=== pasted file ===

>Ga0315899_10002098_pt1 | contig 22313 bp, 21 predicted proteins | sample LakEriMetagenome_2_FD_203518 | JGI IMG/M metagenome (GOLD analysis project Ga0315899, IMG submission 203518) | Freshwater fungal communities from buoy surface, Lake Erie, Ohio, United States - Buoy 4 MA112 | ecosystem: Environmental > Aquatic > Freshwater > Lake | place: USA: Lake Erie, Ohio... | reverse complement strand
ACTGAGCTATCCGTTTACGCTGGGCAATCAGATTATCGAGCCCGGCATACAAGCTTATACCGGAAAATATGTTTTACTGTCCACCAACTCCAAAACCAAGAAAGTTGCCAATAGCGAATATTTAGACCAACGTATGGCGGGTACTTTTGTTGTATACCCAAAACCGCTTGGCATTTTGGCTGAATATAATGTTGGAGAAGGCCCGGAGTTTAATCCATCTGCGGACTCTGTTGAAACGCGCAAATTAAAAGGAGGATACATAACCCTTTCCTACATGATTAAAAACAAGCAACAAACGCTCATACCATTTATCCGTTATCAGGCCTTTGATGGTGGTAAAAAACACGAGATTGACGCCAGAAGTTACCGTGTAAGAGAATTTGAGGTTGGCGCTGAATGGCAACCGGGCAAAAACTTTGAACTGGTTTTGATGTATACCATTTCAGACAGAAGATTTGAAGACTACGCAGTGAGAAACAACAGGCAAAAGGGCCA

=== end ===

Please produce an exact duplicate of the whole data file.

>Ga0315899_10002098_pt1 | contig 22313 bp, 21 predicted proteins | sample LakEriMetagenome_2_FD_203518 | JGI IMG/M metagenome (GOLD analysis project Ga0315899, IMG submission 203518) | Freshwater fungal communities from buoy surface, Lake Erie, Ohio, United States - Buoy 4 MA112 | ecosystem: Environmental > Aquatic > Freshwater > Lake | place: USA: Lake Erie, Ohio... | reverse complement strand
ACTGAGCTATCCGTTTACGCTGGGCAATCAGATTATCGAGCCCGGCATACAAGCTTATACCGGAAAATATGTTTTACTGTCCACCAACTCCAAAACCAAGAAAGTTGCCAATAGCGAATATTTAGACCAACGTATGGCGGGTACTTTTGTTGTATACCCAAAACCGCTTGGCATTTTGGCTGAATATAATGTTGGAGAAGGCCCGGAGTTTAATCCATCTGCGGACTCTGTTGAAACGCGCAAATTAAAAGGAGGATACATAACCCTTTCCTACATGATTAAAAACAAGCAACAAACGCTCATACCATTTATCCGTTATCAGGCCTTTGATGGTGGTAAAAAACACGAGATTGACGCCAGAAGTTACCGTGTAAGAGAATTTGAGGTTGGCGCTGAATGGCAACCGGGCAAAAACTTTGAACTGGTTTTGATGTATACCATTTCAGACAGAAGATTTGAAGACTACGCAGTGAGAAACAACAGGCAAAAGGGCCA